Vitoria-Gasteiz, a city almost one thousand years old, founded in 1181 by King Sancho VI of Navarre, still retains its medieval almond-shaped layout intact.
Some experts claim that it already had a defensive wall that proved decisive in the eight month siege that the troops of the king of Castile, Alfonso VIII, subjected its inhabitants to until finally taking control of the city in 1200.
Vitoria-Gasteiz, a city almost one thousand years old, founded in 1181 by King Sancho VI of Navarre, still retains its medieval almond-shaped layout intact. Some experts claim that it already had a defensive wall that proved decisive in the eight month siege that the troops of the king of Castile, Alfonso VIII, subjected its inhabitants to until finally taking control of the city in 1200.
Alfonso VII provided Vitoria-Gasteiz with its first Gothic expansion on its western slope and in 1256 Alfonso X the Wise extended this eastward with new streets pertaining to guilds. The city quickly prospered after these enlargements on both sides of the hill, due to its strategic location on the shortest route between the kingdom of Castile and northern Europe. The city had its own customs authority and important markets.
Today the medieval centre still houses many remnants from this historic past which, in 1997, made it worthy of being declared a Monumental Site and later the recipient of various awards from the European Union thanks to the renovation and restoration of landmark buildings and spaces. The 11th century city wall and the 13th century Cathedral of Santa María are just two notable examples
Visitors can also see Gothic temples of unquestionable charm and beauty, such as the church of San Miguel, mentioned in the city Charter of 1181, or San Pedro, featuring a stretch of wall with a loophole, revealing its defensive past. A past during which the tower of Anda family, one of the city’s oldest buildings, played an important role.
Civil buildings such as the house of the Cordón, on the inside of which stands a 13th century tower; the beautiful El Portalón building, an old 15th century inn that still retains all of the charm that history has locked within its walls; and quiet squares and beautiful mansions that transport whoever walks through these part of the city to a past full of battles, lords and legends.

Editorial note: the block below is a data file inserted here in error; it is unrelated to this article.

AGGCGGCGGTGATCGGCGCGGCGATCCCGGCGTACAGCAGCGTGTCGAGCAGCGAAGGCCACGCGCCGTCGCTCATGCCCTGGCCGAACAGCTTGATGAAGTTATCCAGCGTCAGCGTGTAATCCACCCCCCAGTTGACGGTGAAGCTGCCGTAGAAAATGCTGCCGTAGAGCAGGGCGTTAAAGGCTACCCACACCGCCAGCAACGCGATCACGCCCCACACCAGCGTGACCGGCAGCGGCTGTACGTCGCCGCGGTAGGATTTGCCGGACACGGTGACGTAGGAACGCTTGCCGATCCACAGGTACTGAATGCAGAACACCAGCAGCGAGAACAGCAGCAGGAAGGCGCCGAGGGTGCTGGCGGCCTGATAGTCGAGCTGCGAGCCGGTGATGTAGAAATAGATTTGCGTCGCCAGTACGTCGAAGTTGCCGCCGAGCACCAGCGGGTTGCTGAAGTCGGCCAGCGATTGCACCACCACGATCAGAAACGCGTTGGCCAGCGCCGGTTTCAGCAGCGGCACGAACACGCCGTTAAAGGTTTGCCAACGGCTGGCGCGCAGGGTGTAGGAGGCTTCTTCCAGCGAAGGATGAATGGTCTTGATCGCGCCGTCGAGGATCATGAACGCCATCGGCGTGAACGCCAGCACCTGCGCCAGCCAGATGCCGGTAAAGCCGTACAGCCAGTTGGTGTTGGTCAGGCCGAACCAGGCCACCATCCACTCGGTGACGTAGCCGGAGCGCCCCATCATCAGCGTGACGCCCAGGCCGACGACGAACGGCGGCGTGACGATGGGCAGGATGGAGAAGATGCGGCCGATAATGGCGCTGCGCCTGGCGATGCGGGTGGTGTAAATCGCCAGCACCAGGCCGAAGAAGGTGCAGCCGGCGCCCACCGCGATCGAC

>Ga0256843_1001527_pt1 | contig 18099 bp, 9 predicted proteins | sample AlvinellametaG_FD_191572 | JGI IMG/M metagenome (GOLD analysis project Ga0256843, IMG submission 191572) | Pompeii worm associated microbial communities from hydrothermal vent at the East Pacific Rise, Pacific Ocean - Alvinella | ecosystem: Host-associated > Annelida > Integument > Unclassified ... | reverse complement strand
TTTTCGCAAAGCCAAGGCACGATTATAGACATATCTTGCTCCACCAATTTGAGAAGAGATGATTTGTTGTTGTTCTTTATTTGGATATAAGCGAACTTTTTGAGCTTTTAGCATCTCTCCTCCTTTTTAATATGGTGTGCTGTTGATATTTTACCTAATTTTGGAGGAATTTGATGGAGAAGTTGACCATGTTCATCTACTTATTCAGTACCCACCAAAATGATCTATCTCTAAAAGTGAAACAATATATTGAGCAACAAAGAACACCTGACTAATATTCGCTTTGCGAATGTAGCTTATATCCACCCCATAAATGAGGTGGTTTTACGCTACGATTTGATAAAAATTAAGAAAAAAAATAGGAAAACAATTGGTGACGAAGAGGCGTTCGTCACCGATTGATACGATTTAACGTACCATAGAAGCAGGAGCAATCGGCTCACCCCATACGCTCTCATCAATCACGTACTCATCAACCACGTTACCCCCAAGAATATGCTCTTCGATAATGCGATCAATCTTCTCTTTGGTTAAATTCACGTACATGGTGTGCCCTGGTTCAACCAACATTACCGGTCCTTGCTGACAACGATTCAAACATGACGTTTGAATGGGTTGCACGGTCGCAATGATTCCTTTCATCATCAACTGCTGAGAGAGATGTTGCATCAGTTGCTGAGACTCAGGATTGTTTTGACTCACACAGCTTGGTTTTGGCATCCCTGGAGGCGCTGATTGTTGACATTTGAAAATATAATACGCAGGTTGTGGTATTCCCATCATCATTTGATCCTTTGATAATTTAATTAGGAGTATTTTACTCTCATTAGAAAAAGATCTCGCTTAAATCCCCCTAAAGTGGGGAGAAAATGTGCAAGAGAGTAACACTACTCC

In addition to its medieval past the city still bears traces of other times, such as magnificent Renaissance palaces, baroque houses and nineteenth century buildings.
The Escoriaza Esquivel Palace is one of the most outstanding. Fernán López de Escoriaza, physician to king Henry VIII of England, and his wife, Victoria de Anda y Esquivel, had this palace built in the mid 16th century which, due to its architectural and ornamental richness, is one of the finest examples of civil renaissance architecture in Euskadi.
Its interior conceals a spectacular square courtyard with double tiered arches on three sides and a staircase. The capitals of the columns and tondi are richly adorned.
The City Council of Vitoria-Gasteiz offers you 7 routes to discover all of the monuments, corners and buildings of the Medieval almond-shaped centre, which you can find in the download section.
Visits to both the Cathedral of Santa Maria and the 11th century wall can be booked by phoning the Cathedral of Santa Maria Foundation or on its website.
The city’s Tourist Office offers guided tours of the Medieval centre on a daily basis - during the summer months, Easter week and long weekends - and on Wednesdays, Fridays, Saturdays and Sundays during the rest of the year. It also organizes children’s and thematic visits at different times of the year.
Location and access
Vitoria-Gasteiz is the capital of Álava and Euskadi. The city can be accessed by private vehicle via roads such as the N-1, AP-1 and AP-68, among others, as well as by public transport.